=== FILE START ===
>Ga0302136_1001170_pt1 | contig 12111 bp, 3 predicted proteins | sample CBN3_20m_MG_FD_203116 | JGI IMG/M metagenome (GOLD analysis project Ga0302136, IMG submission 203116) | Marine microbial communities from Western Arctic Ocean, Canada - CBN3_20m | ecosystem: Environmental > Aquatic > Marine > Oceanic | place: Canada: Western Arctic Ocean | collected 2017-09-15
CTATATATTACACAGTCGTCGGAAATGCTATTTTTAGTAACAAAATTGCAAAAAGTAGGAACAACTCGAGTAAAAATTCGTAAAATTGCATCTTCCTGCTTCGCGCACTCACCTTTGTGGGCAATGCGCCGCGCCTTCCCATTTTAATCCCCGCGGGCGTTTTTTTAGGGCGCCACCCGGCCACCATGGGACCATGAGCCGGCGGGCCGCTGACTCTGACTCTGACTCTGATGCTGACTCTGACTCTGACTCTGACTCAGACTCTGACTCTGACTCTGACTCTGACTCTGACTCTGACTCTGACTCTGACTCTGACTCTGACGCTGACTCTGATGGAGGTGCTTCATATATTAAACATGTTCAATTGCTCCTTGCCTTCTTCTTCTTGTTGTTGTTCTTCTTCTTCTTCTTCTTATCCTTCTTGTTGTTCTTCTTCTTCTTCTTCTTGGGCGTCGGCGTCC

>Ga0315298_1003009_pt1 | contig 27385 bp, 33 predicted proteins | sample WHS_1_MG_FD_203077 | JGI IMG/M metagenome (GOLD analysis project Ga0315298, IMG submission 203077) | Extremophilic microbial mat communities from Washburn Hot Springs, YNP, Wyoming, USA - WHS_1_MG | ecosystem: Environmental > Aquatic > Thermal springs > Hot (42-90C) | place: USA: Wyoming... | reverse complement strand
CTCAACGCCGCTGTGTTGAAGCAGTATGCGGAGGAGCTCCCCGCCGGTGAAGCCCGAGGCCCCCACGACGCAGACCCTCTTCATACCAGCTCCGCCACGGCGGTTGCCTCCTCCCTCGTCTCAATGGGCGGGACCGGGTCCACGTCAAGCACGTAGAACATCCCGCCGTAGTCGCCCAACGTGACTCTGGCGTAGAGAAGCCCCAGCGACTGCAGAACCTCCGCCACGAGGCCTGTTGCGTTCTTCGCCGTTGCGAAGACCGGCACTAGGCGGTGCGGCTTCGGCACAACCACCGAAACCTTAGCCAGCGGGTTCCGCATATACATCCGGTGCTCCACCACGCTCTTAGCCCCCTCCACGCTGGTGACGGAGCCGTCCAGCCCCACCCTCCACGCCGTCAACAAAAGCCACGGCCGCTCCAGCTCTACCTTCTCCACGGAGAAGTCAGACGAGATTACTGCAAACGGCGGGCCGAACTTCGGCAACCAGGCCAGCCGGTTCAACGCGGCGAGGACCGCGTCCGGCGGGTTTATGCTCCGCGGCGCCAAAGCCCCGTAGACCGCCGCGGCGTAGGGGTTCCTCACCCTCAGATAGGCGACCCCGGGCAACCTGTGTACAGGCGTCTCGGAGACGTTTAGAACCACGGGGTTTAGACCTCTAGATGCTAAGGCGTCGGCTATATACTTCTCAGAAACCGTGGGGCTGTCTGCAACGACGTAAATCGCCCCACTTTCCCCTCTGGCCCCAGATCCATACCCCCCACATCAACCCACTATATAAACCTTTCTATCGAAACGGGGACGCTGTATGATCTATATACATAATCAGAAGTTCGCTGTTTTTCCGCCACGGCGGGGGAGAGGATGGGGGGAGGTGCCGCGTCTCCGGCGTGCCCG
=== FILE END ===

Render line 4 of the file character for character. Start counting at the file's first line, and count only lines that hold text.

CTCAACGCCGCTGTGTTGAAGCAGTATGCGGAGGAGCTCCCCGCCGGTGAAGCCCGAGGCCCCCACGACGCAGACCCTCTTCATACCAGCTCCGCCACGGCGGTTGCCTCCTCCCTCGTCTCAATGGGCGGGACCGGGTCCACGTCAAGCACGTAGAACATCCCGCCGTAGTCGCCCAACGTGACTCTGGCGTAGAGAAGCCCCAGCGACTGCAGAACCTCCGCCACGAGGCCTGTTGCGTTCTTCGCCGTTGCGAAGACCGGCACTAGGCGGTGCGGCTTCGGCACAACCACCGAAACCTTAGCCAGCGGGTTCCGCATATACATCCGGTGCTCCACCACGCTCTTAGCCCCCTCCACGCTGGTGACGGAGCCGTCCAGCCCCACCCTCCACGCCGTCAACAAAAGCCACGGCCGCTCCAGCTCTACCTTCTCCACGGAGAAGTCAGACGAGATTACTGCAAACGGCGGGCCGAACTTCGGCAACCAGGCCAGCCGGTTCAACGCGGCGAGGACCGCGTCCGGCGGGTTTATGCTCCGCGGCGCCAAAGCCCCGTAGACCGCCGCGGCGTAGGGGTTCCTCACCCTCAGATAGGCGACCCCGGGCAACCTGTGTACAGGCGTCTCGGAGACGTTTAGAACCACGGGGTTTAGACCTCTAGATGCTAAGGCGTCGGCTATATACTTCTCAGAAACCGTGGGGCTGTCTGCAACGACGTAAATCGCCCCACTTTCCCCTCTGGCCCCAGATCCATACCCCCCACATCAACCCACTATATAAACCTTTCTATCGAAACGGGGACGCTGTATGATCTATATACATAATCAGAAGTTCGCTGTTTTTCCGCCACGGCGGGGGAGAGGATGGGGGGAGGTGCCGCGTCTCCGGCGTGCCCG